Two Georgia state senators have put forward a new bill that could permit locals to pay their tax duties in Bitcoin, making this as the second such legislative attempt to emerge this year.
According to state senate chamber officials, the legislations submitted by senators Michael Williams and Joshua McKoon on Feb. 21, 2018 are seeking to adjust the guidelines governing the state’s department of sales, letting it receive payments in Bitcoin and other cryptocurrencies.
“The commissioner shall accept as valid payment for taxes and license fees any cryptocurrency, including but not limited to Bitcoin, that uses an electronic peer-to-peer system,” the draft bill stated.
The proposed regulation in large part resembles another one that is currently shifting through the Arizona legislature. That measure, filed in January, has to this point attracted lot of attention from lawmakers in the entire country, setting up the possibility that Arizona could just become the first U.S. state to accept Bitcoin for the settlement of taxes and other government bills.
Like Arizona’s bill, the one submitted in Georgia also mandates that tax officials to convert those payments into U.S. dollars within a day of receiving them.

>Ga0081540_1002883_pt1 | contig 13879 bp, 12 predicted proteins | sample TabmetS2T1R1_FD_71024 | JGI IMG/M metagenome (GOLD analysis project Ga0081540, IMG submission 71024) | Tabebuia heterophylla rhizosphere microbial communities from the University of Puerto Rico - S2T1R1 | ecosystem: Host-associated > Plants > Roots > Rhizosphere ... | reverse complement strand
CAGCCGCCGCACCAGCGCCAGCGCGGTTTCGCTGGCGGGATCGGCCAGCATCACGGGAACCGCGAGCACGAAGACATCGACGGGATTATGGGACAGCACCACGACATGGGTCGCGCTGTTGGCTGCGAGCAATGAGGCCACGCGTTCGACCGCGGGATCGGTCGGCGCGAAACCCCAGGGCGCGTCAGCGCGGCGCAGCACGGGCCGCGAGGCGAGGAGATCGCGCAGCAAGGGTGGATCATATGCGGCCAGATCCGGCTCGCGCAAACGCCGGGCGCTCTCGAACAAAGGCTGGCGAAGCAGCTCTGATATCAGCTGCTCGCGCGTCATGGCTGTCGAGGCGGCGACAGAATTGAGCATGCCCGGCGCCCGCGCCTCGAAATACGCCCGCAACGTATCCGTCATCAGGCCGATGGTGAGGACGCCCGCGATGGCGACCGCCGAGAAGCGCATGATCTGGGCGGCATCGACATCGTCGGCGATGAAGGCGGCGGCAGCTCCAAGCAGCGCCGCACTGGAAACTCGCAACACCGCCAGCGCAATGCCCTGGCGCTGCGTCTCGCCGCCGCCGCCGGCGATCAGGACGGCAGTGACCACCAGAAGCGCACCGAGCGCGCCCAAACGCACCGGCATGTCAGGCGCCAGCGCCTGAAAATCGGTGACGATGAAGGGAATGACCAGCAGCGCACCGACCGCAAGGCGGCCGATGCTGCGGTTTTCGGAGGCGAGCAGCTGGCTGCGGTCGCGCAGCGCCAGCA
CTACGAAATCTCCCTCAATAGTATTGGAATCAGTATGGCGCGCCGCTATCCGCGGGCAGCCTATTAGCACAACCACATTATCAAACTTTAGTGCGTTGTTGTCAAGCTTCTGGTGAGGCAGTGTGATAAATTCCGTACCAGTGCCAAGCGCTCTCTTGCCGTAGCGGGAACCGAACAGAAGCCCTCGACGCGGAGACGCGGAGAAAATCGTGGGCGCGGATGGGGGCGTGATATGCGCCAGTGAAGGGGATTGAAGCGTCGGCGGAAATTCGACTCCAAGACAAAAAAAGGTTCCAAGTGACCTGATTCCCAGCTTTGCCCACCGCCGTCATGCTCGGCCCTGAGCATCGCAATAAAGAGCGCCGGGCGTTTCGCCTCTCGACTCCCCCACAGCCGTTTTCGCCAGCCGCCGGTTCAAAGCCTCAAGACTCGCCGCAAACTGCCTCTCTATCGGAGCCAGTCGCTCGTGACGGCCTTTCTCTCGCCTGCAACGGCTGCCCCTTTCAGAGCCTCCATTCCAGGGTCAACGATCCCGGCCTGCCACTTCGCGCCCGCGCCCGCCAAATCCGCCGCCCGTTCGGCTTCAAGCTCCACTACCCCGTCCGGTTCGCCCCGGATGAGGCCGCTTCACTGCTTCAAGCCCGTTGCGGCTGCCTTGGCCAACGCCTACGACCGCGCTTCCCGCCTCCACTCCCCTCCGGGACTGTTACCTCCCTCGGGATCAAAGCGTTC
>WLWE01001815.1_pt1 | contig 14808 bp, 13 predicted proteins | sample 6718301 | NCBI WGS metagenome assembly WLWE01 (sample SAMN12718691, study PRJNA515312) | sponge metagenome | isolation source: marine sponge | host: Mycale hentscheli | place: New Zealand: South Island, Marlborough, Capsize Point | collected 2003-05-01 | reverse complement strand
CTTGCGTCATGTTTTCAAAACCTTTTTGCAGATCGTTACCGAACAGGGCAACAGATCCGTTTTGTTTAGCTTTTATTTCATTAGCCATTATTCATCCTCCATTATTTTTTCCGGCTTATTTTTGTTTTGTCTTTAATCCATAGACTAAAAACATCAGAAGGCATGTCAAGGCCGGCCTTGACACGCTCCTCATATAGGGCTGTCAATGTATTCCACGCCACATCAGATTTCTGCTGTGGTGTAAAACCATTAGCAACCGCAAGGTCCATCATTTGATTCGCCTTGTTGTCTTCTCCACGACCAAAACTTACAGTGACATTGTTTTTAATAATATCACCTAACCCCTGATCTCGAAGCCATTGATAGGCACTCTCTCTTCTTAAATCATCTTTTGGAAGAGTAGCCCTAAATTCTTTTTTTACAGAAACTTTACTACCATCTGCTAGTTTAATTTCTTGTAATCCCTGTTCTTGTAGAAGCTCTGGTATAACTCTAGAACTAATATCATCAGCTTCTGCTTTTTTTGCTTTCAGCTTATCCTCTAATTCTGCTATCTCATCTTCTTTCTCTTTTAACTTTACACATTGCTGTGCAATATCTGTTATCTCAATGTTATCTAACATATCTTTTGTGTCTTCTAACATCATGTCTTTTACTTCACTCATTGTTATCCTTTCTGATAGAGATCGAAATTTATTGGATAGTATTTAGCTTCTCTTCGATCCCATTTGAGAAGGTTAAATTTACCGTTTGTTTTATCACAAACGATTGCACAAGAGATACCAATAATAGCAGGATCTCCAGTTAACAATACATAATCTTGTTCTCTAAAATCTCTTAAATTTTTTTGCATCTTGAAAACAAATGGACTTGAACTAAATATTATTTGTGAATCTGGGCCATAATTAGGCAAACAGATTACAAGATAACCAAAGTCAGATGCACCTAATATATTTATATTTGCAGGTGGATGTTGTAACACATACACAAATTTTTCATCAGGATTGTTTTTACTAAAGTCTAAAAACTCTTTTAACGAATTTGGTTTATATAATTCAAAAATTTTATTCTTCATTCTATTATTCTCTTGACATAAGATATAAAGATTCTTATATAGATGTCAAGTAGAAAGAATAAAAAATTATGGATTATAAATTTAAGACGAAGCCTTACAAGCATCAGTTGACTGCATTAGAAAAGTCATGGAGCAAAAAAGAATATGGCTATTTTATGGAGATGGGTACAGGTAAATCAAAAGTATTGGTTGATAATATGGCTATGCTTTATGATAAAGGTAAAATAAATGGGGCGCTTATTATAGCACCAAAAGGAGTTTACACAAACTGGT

“The commissioner shall convert bills made in cryptocurrency to U.S.A. dollars at the prevailing charge within 24 hours of his or her receipt of this type of fee and shall credit the payer’s account with such converted greenback [dollar] amount,” it explains.
Regardless of the encouraging signs out of Arizona, there is no assurance that the proposed law in Georgia will succeed given opposition to such proposals in other states. As CoinDesk previously reported, a New Hampshire lawmaker’s attempt to introduce a similar bill in his state that would have allowed cryptocurrencies to be used in settlement of payments due to the state was shot down in a January 2016 vote.